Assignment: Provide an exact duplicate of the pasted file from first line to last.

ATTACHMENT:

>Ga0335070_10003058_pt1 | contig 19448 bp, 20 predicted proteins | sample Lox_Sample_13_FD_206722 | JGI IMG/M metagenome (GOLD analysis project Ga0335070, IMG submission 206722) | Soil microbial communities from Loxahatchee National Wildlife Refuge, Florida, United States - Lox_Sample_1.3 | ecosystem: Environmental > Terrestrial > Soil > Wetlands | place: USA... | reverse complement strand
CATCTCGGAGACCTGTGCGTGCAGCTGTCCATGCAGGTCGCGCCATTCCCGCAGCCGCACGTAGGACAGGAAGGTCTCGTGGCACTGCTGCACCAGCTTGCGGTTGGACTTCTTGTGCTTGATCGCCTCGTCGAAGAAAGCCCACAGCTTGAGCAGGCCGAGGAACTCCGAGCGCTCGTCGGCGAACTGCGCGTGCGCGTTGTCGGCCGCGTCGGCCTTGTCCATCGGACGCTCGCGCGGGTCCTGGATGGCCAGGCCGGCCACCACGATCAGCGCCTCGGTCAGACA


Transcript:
>Ga0335070_10003058_pt1 | contig 19448 bp, 20 predicted proteins | sample Lox_Sample_13_FD_206722 | JGI IMG/M metagenome (GOLD analysis project Ga0335070, IMG submission 206722) | Soil microbial communities from Loxahatchee National Wildlife Refuge, Florida, United States - Lox_Sample_1.3 | ecosystem: Environmental > Terrestrial > Soil > Wetlands | place: USA... | reverse complement strand
CATCTCGGAGACCTGTGCGTGCAGCTGTCCATGCAGGTCGCGCCATTCCCGCAGCCGCACGTAGGACAGGAAGGTCTCGTGGCACTGCTGCACCAGCTTGCGGTTGGACTTCTTGTGCTTGATCGCCTCGTCGAAGAAAGCCCACAGCTTGAGCAGGCCGAGGAACTCCGAGCGCTCGTCGGCGAACTGCGCGTGCGCGTTGTCGGCCGCGTCGGCCTTGTCCATCGGACGCTCGCGCGGGTCCTGGATGGCCAGGCCGGCCACCACGATCAGCGCCTCGGTCAGACA